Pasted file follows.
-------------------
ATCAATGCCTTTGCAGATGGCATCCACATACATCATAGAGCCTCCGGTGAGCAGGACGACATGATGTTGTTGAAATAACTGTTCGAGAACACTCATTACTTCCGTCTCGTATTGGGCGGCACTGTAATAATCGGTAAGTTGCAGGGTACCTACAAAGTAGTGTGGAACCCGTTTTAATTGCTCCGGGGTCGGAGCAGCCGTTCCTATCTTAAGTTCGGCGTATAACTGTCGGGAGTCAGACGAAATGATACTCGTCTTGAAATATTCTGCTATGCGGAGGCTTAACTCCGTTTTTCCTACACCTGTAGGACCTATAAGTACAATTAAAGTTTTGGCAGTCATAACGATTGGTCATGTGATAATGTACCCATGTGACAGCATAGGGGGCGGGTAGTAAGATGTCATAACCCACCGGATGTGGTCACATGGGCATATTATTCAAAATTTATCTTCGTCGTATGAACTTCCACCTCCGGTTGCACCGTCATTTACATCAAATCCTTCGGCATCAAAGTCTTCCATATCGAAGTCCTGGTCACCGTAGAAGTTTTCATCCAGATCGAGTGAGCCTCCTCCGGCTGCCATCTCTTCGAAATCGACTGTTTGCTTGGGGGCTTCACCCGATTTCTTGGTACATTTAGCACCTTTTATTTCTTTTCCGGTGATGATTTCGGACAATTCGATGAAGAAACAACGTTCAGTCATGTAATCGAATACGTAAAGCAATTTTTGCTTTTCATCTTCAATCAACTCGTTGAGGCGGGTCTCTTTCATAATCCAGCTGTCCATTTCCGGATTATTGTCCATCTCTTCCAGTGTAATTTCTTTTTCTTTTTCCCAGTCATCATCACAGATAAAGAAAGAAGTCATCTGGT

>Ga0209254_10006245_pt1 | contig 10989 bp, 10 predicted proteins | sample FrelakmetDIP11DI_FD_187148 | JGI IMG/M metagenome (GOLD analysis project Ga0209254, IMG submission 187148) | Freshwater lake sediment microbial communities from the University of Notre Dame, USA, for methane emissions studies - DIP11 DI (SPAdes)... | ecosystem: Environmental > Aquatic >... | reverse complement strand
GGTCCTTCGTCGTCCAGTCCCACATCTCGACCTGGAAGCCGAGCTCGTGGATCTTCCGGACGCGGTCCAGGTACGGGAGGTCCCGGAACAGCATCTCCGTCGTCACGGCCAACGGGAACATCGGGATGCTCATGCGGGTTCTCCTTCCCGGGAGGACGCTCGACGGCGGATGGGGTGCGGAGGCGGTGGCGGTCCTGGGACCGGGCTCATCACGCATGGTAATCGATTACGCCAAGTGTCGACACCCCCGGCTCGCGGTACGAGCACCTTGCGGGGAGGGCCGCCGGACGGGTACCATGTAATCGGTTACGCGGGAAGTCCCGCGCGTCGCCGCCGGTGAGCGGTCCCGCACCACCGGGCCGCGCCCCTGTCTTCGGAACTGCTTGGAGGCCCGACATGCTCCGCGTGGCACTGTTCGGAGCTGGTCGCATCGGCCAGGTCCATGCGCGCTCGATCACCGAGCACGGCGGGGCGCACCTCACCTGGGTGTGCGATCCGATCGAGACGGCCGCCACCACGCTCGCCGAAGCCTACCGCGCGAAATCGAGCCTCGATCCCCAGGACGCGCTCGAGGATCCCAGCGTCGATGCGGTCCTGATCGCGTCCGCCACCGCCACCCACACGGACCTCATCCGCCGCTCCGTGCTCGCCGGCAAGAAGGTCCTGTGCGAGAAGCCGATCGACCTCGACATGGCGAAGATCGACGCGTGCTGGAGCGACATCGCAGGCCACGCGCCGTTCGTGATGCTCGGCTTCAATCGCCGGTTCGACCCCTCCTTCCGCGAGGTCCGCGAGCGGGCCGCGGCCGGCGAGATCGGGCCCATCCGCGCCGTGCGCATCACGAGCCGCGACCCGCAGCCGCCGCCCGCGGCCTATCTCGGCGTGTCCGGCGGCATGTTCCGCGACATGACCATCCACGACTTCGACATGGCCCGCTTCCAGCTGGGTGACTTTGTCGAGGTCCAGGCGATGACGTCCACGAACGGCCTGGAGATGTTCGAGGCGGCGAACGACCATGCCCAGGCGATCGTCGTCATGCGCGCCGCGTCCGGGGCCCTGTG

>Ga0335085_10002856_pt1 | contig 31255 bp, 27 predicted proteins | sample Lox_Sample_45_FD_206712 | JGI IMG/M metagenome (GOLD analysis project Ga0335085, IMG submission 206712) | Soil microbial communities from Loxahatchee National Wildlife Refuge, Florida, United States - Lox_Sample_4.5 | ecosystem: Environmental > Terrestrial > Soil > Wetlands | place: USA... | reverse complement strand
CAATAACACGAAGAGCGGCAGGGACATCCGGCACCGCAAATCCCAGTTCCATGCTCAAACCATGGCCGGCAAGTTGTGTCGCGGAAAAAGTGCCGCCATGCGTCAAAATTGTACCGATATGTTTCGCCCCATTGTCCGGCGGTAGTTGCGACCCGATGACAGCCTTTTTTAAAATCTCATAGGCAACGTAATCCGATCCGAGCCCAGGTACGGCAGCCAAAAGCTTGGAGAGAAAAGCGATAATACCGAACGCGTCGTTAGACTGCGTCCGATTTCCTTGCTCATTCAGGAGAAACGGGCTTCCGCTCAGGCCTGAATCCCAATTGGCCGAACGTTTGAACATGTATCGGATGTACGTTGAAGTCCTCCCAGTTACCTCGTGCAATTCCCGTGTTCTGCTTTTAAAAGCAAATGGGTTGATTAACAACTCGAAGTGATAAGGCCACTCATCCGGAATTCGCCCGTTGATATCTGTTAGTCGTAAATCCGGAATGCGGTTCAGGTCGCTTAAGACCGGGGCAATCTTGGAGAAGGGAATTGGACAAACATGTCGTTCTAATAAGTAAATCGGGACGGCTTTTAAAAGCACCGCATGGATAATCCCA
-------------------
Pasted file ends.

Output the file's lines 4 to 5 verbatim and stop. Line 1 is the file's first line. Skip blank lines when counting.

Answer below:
>Ga0335085_10002856_pt1 | contig 31255 bp, 27 predicted proteins | sample Lox_Sample_45_FD_206712 | JGI IMG/M metagenome (GOLD analysis project Ga0335085, IMG submission 206712) | Soil microbial communities from Loxahatchee National Wildlife Refuge, Florida, United States - Lox_Sample_4.5 | ecosystem: Environmental > Terrestrial > Soil > Wetlands | place: USA... | reverse complement strand
CAATAACACGAAGAGCGGCAGGGACATCCGGCACCGCAAATCCCAGTTCCATGCTCAAACCATGGCCGGCAAGTTGTGTCGCGGAAAAAGTGCCGCCATGCGTCAAAATTGTACCGATATGTTTCGCCCCATTGTCCGGCGGTAGTTGCGACCCGATGACAGCCTTTTTTAAAATCTCATAGGCAACGTAATCCGATCCGAGCCCAGGTACGGCAGCCAAAAGCTTGGAGAGAAAAGCGATAATACCGAACGCGTCGTTAGACTGCGTCCGATTTCCTTGCTCATTCAGGAGAAACGGGCTTCCGCTCAGGCCTGAATCCCAATTGGCCGAACGTTTGAACATGTATCGGATGTACGTTGAAGTCCTCCCAGTTACCTCGTGCAATTCCCGTGTTCTGCTTTTAAAAGCAAATGGGTTGATTAACAACTCGAAGTGATAAGGCCACTCATCCGGAATTCGCCCGTTGATATCTGTTAGTCGTAAATCCGGAATGCGGTTCAGGTCGCTTAAGACCGGGGCAATCTTGGAGAAGGGAATTGGACAAACATGTCGTTCTAATAAGTAAATCGGGACGGCTTTTAAAAGCACCGCATGGATAATCCCA